The air is filtered several times per minute to ensure all circulating particles are captured and immobilized. And there’s a constant positive pressure that ensures airflow is always outward and never inward.
Researchers must move to an anteroom and airlock, and don pure cotton lab coats to limit the risk of losing plastic found in most textiles.
When they’re finally in the clean room and it’s time to open brain and other samples, it’s done in a smaller metal chamber, sort of a clean room within a clean room.
It’s an extraordinary process, but absolutely necessary, says Kevin Thomas, director of the University of Queensland’s Alliance for Environmental Health Sciences.
“You have to keep that background signal as low as possible — preferably below what you can see — which is what we can do for nanoplastics there,” he says.
Most people have heard of microplastics – small fragments of plastic less than 5 millimeters long. But they’re enormous compared to the nanoplastics Thomas is looking for, the kind that might be able to cross the blood-brain barrier that protects them from circulating toxins or pathogens.
“To give you an idea of how small we’re getting, we’re looking for things 1,000 times smaller than the width of a human hair — and under,” he said.
“Our first goal is to be able to measure them reliably in order to actually be able to say definitively whether they have crossed membranes into the body.”
Answering this crucial question will help determine what happens next.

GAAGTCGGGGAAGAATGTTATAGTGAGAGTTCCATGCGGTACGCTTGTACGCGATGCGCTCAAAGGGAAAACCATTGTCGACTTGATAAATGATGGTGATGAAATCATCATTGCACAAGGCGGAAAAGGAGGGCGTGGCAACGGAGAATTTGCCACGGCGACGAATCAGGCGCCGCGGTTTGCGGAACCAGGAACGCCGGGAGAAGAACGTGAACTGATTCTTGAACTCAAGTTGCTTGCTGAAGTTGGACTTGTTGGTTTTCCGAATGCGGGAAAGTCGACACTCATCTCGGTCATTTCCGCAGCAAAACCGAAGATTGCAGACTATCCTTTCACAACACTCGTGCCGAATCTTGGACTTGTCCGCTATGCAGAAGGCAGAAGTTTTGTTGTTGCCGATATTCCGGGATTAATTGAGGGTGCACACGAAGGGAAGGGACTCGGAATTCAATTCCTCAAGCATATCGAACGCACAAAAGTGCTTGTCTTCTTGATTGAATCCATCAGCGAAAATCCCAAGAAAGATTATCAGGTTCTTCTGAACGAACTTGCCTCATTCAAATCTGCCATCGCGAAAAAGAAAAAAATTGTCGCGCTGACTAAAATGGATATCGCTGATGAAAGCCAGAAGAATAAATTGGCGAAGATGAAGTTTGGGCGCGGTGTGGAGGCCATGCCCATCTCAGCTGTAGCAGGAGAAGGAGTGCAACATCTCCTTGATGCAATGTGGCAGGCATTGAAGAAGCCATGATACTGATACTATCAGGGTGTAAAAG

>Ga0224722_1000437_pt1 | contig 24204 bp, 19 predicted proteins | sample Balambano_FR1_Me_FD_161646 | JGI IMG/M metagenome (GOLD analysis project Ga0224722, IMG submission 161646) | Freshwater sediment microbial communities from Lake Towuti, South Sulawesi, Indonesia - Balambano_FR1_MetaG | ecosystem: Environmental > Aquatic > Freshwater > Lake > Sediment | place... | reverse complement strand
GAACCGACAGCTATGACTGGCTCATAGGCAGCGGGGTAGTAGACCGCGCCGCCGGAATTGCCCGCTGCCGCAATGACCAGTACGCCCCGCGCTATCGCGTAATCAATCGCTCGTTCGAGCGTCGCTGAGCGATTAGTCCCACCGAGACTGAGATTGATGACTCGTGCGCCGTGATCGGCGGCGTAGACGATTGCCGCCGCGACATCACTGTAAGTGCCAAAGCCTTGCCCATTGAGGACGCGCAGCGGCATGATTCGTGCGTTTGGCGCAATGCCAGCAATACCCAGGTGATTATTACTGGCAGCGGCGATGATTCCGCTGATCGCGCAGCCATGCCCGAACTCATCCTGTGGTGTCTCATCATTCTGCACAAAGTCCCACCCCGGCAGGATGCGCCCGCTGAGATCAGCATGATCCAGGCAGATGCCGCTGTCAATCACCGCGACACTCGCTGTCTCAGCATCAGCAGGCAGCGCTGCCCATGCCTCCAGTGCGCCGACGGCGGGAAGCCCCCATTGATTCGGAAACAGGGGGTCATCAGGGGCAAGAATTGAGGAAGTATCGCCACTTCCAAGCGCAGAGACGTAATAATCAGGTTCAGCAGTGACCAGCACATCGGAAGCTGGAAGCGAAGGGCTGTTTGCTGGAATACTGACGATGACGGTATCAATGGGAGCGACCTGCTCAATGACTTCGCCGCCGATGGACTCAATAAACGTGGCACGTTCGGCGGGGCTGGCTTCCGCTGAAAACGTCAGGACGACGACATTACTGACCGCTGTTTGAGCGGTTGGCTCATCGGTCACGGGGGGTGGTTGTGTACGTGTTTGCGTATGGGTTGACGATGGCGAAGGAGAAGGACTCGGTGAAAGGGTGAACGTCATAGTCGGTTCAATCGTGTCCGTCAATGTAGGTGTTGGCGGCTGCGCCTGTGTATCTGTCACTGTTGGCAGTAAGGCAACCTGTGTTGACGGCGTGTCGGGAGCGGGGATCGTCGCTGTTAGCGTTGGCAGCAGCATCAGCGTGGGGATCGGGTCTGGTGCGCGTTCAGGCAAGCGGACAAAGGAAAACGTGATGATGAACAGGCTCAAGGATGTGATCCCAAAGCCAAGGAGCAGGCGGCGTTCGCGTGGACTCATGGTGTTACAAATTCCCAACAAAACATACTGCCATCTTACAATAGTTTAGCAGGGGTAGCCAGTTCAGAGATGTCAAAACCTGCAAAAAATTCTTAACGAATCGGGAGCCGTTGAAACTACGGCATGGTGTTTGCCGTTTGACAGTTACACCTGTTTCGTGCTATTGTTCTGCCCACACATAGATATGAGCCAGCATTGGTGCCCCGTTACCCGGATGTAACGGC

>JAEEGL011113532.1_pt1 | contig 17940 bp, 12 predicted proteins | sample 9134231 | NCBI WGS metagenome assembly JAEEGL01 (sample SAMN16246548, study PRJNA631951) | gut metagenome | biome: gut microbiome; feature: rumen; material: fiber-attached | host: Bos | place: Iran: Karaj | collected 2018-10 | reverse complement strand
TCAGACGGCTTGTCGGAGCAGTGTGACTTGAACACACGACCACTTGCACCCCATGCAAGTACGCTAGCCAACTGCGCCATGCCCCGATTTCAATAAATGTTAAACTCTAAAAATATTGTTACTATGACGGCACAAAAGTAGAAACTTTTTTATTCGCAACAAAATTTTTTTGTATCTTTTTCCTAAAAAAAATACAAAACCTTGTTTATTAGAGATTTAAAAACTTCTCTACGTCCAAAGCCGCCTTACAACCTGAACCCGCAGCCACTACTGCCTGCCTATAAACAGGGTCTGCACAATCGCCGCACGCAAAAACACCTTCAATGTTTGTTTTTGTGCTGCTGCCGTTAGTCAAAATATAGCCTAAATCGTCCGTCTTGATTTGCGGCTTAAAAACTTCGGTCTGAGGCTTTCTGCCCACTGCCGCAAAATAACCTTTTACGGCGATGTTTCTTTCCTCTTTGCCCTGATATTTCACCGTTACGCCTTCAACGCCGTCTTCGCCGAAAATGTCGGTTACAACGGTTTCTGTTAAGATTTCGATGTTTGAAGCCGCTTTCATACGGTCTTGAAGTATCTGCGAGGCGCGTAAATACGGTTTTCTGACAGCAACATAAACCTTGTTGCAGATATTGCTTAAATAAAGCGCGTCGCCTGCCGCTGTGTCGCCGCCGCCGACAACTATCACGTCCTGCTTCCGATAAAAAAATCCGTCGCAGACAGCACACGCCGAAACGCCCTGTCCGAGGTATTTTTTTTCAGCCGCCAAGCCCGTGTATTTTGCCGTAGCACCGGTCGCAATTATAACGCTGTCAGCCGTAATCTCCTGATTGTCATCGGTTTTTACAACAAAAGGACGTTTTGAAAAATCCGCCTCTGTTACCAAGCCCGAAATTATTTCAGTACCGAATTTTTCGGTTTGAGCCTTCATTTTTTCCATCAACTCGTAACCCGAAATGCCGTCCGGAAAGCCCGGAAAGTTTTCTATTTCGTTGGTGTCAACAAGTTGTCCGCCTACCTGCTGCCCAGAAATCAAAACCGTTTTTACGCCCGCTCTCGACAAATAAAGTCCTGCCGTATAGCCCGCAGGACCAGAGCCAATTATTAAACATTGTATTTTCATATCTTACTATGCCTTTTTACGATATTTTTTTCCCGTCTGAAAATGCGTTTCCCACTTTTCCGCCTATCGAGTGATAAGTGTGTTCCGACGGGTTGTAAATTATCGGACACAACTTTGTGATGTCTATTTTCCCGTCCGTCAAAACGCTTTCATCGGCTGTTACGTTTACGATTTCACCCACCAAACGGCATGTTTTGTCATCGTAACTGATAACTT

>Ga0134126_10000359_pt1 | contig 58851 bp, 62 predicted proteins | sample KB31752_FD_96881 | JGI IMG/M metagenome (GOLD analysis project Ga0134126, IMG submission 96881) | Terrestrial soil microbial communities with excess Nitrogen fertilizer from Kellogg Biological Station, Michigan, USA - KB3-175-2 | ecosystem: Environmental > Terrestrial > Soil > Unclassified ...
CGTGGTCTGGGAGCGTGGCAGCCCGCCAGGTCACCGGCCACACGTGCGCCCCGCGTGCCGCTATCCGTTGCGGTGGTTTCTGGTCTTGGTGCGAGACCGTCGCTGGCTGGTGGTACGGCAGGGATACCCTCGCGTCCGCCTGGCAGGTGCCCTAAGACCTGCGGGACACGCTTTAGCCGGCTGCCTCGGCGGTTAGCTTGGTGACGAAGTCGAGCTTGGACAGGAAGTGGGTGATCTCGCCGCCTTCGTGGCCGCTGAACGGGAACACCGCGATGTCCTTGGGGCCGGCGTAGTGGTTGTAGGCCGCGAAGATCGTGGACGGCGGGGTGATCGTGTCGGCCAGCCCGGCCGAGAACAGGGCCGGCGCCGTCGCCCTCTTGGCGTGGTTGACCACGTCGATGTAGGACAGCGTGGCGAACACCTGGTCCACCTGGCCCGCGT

“It’s really the first step to saying, ‘Well, if a particle enters the brain, what are the effects of that particle’s presence?’
“The body may be able to deal with it, or there may be mechanisms that could trigger some sort of adverse outcome.”
The Brisbane lab is the beating heart of the Minderoo Centre, a partnership between the university and mining billionaire Andrew Forrest’s philanthropic Minderoo Foundation, which funded the lab.
Sarah Dunlop, the foundation’s director of plastics and human health, said the partnership is focused on two research areas: detecting plastic particles themselves and studying chemical additives leached from plastic.
“We fight the invisible. You can see the plastic floating in the ocean, but you can’t see the plastic pollution in us,” she said.
“If we can prove that nanoplastics are in our brains or blood, that in itself is an invasion; a toxic trespassing.
“Detecting plastics and trusting the results is a very powerful statement to tell the world this plastic pollution needs to stop. But it’s more than that. We need to be totally disruptive and redesign plastic so it doesn’t break down into micro- and nanoplastics and doesn’t contain toxic chemicals.
“We hope that the scientific evidence will inform government policy and health advice regarding exposure to plastic and the chemicals.”
https://www.smh.com.au/national/fighting-the-invisible-brisbane-lab-on-hunt-for-plastic-in-human-brains-20230204-p5chwk.html?ref=rss&utm_medium=rss&utm_source=rss_national Brisbane lab hunts for plastic in human brains